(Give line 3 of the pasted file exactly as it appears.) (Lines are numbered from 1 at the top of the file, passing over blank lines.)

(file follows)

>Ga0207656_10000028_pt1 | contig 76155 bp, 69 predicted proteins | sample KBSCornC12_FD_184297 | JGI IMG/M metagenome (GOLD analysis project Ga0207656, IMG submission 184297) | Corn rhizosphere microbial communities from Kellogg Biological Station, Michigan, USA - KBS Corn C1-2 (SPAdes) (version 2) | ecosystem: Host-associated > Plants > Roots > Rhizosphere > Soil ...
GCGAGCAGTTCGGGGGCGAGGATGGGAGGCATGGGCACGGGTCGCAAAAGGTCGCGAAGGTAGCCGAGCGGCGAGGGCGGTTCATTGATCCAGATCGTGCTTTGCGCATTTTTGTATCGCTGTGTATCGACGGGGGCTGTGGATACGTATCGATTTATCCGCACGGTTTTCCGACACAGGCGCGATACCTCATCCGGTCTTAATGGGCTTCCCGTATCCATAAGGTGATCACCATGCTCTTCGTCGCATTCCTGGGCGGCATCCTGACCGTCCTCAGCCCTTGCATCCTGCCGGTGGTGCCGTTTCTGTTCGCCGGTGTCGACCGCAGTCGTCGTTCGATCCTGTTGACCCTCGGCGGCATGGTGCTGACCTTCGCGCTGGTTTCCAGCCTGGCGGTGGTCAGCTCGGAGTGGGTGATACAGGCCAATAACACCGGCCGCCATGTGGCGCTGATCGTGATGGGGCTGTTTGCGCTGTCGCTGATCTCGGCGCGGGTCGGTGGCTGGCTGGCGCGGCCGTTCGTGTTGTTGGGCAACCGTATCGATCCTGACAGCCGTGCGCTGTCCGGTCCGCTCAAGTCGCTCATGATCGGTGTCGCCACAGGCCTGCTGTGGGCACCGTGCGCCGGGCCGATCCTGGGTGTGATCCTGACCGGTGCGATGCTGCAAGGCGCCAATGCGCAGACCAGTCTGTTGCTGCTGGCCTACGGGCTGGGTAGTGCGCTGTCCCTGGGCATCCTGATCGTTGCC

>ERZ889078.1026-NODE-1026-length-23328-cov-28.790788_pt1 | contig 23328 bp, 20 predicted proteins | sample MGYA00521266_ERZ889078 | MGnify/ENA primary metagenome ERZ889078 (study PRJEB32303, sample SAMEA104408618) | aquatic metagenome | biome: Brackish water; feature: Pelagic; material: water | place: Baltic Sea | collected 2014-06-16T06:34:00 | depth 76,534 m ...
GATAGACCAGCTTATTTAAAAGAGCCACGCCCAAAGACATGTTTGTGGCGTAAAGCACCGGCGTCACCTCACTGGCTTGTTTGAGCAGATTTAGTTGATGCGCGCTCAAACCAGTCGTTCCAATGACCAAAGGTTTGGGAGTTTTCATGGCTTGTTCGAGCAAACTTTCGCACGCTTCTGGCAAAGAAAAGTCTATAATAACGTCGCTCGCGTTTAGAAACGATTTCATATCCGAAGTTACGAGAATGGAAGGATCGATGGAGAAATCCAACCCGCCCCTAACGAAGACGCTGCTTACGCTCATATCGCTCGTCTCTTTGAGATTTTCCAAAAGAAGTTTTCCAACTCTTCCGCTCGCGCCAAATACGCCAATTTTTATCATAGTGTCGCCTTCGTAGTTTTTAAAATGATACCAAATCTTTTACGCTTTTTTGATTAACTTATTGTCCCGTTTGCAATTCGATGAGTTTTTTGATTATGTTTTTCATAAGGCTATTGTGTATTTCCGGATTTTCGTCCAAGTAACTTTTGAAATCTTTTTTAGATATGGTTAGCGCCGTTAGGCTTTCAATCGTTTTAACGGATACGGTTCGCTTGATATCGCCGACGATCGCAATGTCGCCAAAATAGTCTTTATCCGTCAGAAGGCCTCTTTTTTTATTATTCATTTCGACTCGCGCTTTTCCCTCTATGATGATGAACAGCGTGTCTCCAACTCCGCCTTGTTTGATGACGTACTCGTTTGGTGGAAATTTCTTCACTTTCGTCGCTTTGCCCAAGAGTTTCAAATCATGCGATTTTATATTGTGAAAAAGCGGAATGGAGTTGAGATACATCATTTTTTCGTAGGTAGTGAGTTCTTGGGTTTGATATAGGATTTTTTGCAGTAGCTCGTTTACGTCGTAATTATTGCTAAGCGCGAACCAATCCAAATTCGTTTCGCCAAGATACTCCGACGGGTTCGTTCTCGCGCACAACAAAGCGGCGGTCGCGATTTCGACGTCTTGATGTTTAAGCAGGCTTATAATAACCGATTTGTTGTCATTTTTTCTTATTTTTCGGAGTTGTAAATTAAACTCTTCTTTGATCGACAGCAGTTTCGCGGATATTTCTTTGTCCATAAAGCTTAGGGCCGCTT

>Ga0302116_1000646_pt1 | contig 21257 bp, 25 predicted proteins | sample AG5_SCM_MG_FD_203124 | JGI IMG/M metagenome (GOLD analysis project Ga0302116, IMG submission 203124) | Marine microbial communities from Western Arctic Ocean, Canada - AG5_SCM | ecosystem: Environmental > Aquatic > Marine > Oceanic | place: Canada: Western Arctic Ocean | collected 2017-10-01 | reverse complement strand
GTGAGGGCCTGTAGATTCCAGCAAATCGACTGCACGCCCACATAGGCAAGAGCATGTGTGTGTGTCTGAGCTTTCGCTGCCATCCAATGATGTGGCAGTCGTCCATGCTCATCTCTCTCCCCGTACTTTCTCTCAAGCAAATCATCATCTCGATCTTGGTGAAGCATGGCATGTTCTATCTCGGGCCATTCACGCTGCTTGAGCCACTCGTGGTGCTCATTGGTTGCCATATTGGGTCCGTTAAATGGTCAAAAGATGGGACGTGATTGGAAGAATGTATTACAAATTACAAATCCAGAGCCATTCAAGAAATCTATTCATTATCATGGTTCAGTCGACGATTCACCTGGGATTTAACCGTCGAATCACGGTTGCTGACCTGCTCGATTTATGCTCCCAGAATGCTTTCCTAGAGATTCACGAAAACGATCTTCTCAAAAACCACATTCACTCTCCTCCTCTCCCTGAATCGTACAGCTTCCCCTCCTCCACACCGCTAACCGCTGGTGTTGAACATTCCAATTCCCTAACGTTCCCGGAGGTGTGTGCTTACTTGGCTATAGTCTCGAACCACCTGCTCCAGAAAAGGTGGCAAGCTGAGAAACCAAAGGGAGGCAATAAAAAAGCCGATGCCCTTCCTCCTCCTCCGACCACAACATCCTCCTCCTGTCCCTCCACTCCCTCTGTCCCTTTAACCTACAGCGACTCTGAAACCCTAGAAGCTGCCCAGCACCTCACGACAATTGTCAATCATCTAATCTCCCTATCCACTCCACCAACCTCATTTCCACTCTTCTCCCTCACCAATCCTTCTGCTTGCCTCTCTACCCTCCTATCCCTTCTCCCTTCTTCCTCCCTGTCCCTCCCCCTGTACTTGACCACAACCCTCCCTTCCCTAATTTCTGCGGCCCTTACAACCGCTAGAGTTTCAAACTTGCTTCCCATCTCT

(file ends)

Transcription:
>ERZ889078.1026-NODE-1026-length-23328-cov-28.790788_pt1 | contig 23328 bp, 20 predicted proteins | sample MGYA00521266_ERZ889078 | MGnify/ENA primary metagenome ERZ889078 (study PRJEB32303, sample SAMEA104408618) | aquatic metagenome | biome: Brackish water; feature: Pelagic; material: water | place: Baltic Sea | collected 2014-06-16T06:34:00 | depth 76,534 m ...